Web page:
B.C. business likes Pacific trade deal

B.C. farm, forest products face tariffs in Japan, Malaysia, Vietnam, Australia and New Zealand

Jobs

B.C.’s Asia trade will benefit from the Trans-Pacific Partnership, the world’s largest free trade agreement, reached Monday after all-night discussions with 11 Pacific Rim countries, according to business and provincial government officials.

Jobs Minister Shirley Bond cautioned that legal work and ratification by the 12 countries involved still remains to be done, but the TPP removes barriers for B.C. producers of seafood, minerals, forest and farm products in countries such as Japan, Malaysia and Vietnam.

“Generally speaking, any time British Columbia can compete on a fair and level playing field, we’re going to do well,” said Bond, citing trade growth in cherries, blueberries and wood products.

Much of B.C.’s progress in lumber exports has been in China, which is not part of the TPP talks. B.C. averages $4.8 billion annually in forest products to TPP countries and 1.5 billion worth of pulp and paper, despite duties up to five per cent in Australia and New Zealand, up to 10 per cent in Japan and up to 40 per cent in Malaysia.

The B.C. Chamber of Commerce says fish and seafood are currently subject to 15 per cent duty in Japan and Malaysia, up to 34 per cent in Vietnam and up to five per cent in New Zealand. Beef, fresh and frozen vegetables, fresh cherries and fresh and frozen blueberries also face tariffs in Asian countries.

The tentative deal has emerged as a major issue in the federal election campaign. Prime Minister Stephen Harper outlined a $4 billion “income guarantee program” for Canada’s protected dairy and egg producers, to compensate farmers for lost income due to new foreign imports for 10 years after the TPP takes effect.

NDP leader Thomas Mulcair blasted the agreement as a “sellout” of Canadian auto workers and farmers that will also see drug prices rise in Canada. Mulcair said his party would not be bound by the agreement if it forms the new government on Oct. 19.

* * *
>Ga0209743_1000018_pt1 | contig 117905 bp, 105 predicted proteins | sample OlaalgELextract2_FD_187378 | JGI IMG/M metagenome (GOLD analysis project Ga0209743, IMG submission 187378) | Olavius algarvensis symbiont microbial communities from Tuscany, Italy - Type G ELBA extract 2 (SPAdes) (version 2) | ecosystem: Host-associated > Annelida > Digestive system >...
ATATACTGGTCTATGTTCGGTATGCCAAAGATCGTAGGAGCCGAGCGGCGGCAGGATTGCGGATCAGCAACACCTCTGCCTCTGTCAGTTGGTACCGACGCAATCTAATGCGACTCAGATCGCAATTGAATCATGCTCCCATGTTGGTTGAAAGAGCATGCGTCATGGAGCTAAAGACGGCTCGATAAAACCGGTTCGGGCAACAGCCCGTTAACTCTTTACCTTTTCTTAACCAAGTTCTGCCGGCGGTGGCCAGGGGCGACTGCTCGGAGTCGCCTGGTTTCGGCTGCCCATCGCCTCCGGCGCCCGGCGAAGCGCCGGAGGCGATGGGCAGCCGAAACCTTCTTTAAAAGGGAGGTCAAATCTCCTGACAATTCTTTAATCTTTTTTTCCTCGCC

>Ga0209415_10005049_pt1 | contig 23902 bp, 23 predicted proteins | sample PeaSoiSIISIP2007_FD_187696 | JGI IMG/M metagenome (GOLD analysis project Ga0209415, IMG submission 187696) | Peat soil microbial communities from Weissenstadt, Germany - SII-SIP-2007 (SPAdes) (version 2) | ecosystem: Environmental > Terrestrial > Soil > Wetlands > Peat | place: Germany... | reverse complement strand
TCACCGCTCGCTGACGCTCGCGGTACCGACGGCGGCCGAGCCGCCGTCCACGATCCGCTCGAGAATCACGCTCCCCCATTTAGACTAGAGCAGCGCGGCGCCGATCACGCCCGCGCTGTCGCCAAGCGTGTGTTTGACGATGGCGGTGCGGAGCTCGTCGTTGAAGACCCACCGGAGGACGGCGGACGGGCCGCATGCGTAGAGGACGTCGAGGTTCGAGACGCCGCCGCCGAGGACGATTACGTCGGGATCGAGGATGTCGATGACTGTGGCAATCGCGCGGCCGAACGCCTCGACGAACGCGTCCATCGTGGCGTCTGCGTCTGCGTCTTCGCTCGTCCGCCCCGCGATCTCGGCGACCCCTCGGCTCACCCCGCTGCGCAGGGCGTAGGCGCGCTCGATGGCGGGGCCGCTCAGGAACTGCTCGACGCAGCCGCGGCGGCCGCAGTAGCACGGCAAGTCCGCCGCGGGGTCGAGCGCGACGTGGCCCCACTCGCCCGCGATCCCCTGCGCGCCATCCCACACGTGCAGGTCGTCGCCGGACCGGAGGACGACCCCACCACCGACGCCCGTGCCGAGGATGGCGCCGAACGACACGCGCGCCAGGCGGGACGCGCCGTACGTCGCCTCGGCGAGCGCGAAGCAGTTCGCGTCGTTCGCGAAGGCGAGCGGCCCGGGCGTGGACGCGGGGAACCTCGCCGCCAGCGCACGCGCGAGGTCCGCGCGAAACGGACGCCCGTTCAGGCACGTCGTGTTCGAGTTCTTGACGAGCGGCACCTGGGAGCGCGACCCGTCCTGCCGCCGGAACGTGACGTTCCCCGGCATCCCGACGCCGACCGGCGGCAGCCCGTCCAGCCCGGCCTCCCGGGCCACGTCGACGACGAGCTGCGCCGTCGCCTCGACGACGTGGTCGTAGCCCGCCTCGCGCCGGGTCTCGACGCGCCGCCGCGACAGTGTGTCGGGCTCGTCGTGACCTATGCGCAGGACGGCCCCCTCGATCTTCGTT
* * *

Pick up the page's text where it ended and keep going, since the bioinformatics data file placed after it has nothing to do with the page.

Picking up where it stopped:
Liberal leader Justin Trudeau said his party is pro-free trade, but will study the agreement and “take the responsible time to do what’s right for Canada.”

 

Just Posted

Nature Wise: How are Canada’s birds doing and do we even care?

Columnist Bob Handfield, president of the South Okanagan Naturalists’ Club

Mix of sun and cloud for the Okanagan-Shuswap-Similkameen region

Environment Canada is forecasting a chance of showers with a risk of thunderstorms for the region

Okanagan-Shuswap weather: Gusty winds and scattered clouds.

Temperatures are expected to reach the high 20s under cloudy skies.

South Okanagan real estate market continues to stabilize, millennials eager to become homeowners

SOREB President Dori Lionello said millenials are carefully watching the market

Okanagan-Shuswap weather: Sun, chances of showers continue through weekend

Environment Canada forecasts mixes of sun, clouds and rain to start the weekend

VIDEO: Okanagan Valley weekday weather update

Environment Canada says it’s going to be a rainy week

Okanagan man rides bike 654km to Alberta for mental health, pipeline awareness

Cycle 2 Change 2019 was made to open up conversation about mental health and Trans-Mountain Pipeline

B.C. couple bring son home from Nigeria after long adoption delay

Kim and Clark Moran of Abbotsford spent almost a year waiting to finalize adoption of Ayo, 3

Dump truck lifts power lines causing fire near South Okanagan school

Emergency responders dealt with two incidents at the same time near KVR Middle School

Car thief to be sentenced in Kelowna B.C. Supreme Court

Stanley Nickason is set to plead guilty on multiple charges

UPDATED: Lane closed after fatal collision on Highway 97 east of Falkland

A man in his 60s is dead after a single vehicle crash on July 15

Health Canada revokes licences of B.C.-based pot producer Agrima Botanicals

The agency said it notified the company of a suspension in November due to non-compliance with regulations

Deals, protests during Amazon Prime Day

The Seattle-based e-commerce behemoth says it is offering more than a million deals

Most Read